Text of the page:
MrGreen on March 29, 2019:

Hey Leah,

I am in Western New York and have found everything from turkey tail to chicken of the woods. Are you able to meet up with a group of people ? We have a facebook group called 'wny mycology club'. You could up with us. I am hunting from Bradford, PA over to Warren then north towards Erie then Buffalo then back down again for a few weeks. Morels are just around the corner so I was hoping to grab some. If you want to meet up with some friends and myself we could all go together. Anyways pretty good article.

Leah Lefler (author) from Western New York on October 04, 2018:

Hello, Marc - foraging for wild mushrooms is not advised, as the chance of ingesting a poisonous mushroom is simply not worth the risk. While I am not aware of any mushroom identification classes locally, if you do find one, please do not feed any wild mushrooms to your child. Even very well read mycologists have made mistakes that have led to fatalities, so be very cautious unless you are with an expert in the field.

Marc on October 03, 2018:

Is there a class nere buffalo ny so i know what to pick with my 5 yr old. Ty

Mushroom hunter on January 15, 2017:

That is not a chicken of the woods. Good try though.

Leah Lefler (author) from Western New York on November 08, 2011:

I am often on my belly to get photos! The slime mold and chicken of the woods were growing on tree stumps, so those were a bit easier to shoot. I find it really interesting that the pharmacists in France are all trained to identify mushrooms! Most of the ones on this hub are toxic (with the exception of Chicken of the Woods). We have some edible mushrooms, but it would take a person with real training to identify the differences - we have a very deadly mushroom called the death cap here, and as the name implies, you wouldn't want to accidentally ingest it!

richardmohacsi from Florence on November 08, 2011:

You must have done some crawling around to get these photos! Here in France, you take your mushrooms to the local pharmacist - they are trained to identify them. If they're not good mushrooms, they keep them. And if they are good mushrooms, they still keep them (sometimes!). Nice hub.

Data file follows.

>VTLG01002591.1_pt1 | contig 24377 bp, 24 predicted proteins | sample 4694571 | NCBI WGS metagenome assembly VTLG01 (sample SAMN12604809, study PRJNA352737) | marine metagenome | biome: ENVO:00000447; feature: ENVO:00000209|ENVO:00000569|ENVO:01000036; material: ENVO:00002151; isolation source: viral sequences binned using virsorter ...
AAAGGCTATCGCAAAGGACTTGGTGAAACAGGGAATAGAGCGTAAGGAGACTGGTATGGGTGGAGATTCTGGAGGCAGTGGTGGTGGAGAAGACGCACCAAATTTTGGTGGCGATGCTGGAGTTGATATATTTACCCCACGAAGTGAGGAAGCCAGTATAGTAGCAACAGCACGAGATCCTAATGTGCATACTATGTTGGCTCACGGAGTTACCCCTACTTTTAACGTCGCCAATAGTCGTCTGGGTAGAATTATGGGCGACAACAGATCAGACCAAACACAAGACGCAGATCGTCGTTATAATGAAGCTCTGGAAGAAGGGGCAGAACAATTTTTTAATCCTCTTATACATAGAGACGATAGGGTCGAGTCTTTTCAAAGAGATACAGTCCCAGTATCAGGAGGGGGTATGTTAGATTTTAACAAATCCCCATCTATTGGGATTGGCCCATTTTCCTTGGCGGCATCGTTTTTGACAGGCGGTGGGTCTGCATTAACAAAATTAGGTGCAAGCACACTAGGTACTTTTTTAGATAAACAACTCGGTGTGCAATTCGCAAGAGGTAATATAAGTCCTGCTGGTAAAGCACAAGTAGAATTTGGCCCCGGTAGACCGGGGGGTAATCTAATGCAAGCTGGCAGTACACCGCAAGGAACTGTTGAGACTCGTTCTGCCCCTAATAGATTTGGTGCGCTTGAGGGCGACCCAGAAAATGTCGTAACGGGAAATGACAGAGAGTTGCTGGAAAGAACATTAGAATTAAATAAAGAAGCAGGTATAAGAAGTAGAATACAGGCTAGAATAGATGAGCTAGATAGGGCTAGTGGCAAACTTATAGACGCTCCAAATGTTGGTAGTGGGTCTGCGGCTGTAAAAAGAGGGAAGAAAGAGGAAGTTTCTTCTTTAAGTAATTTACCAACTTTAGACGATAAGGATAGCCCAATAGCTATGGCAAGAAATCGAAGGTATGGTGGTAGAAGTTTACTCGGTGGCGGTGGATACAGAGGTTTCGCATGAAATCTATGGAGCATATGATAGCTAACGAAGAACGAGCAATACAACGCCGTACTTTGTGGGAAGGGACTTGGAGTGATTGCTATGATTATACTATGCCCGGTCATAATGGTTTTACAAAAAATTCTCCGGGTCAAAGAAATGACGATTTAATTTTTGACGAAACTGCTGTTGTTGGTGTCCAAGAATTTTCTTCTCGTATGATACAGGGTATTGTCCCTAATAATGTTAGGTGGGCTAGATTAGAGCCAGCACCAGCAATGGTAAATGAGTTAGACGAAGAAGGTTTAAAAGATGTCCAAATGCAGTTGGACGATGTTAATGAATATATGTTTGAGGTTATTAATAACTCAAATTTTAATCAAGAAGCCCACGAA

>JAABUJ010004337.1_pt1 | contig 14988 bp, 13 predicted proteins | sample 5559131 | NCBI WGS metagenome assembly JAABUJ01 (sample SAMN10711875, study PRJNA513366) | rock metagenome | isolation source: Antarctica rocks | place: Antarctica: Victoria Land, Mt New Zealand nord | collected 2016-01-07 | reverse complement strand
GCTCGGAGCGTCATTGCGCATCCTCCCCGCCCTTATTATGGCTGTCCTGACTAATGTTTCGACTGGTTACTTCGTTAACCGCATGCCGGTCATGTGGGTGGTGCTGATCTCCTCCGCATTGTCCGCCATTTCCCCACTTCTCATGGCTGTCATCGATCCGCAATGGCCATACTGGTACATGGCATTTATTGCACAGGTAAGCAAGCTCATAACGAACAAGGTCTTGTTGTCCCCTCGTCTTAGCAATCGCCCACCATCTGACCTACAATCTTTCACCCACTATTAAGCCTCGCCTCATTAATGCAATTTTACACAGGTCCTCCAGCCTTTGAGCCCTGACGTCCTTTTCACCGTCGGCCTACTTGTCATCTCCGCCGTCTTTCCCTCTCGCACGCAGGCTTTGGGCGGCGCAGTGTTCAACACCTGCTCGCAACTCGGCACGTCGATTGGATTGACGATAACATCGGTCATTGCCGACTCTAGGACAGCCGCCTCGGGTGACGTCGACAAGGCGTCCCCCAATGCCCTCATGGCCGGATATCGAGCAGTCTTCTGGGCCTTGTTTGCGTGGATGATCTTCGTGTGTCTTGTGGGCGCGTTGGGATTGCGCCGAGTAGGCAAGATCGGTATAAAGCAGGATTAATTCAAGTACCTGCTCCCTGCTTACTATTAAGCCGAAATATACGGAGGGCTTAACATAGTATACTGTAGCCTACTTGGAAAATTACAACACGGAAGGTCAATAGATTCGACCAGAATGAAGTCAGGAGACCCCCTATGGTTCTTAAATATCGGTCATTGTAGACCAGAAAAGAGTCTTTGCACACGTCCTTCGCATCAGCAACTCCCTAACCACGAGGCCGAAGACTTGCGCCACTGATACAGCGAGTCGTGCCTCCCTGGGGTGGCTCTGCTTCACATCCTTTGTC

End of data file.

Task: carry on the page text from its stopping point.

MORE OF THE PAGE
Leah Lefler (author) from Western New York on November 08, 2011:

Thank you, Movie Master! That is my favorite, too. I loved some "Indian Pipes" pictures that we took, but those are flowering plants and not mushrooms, so I placed them in a separate hub.

Movie Master from United Kingdom on November 08, 2011:

Fabulous pictures, I love the witch's cap!

Voting UP

Leah Lefler (author) from Western New York on November 07, 2011:

Thanks, Cardelean! I'm not professionally trained, but a lot of my shots are straight out-of-camera on point-and-shoot mode. The type of camera has a lot to do with the richness of the color, etc. (the digital SLR cameras are expensive, but they yield beautiful photos even set to "auto" mode). My husband might have taken a few of these - he's actually more of a photographer than I am, though we both love getting great shots!

cardelean from Michigan on November 07, 2011:

Beautiful photos. I am always in awe of those who can capture such beauty in nature. My 2012 to do list includes taking a photography class or two. I love taking photos but don't know a thing about capturing images at the right angles, lighting, etc. Thanks for sharing these beauties!

Leah Lefler (author) from Western New York on November 05, 2011:

Definitely get those photos into a hub! They are really fascinating! I had some photos of Indian Pipes, but after some basic research realized those were a type of flowering plant and not a mushroom! I can't wait to see your work, Robin!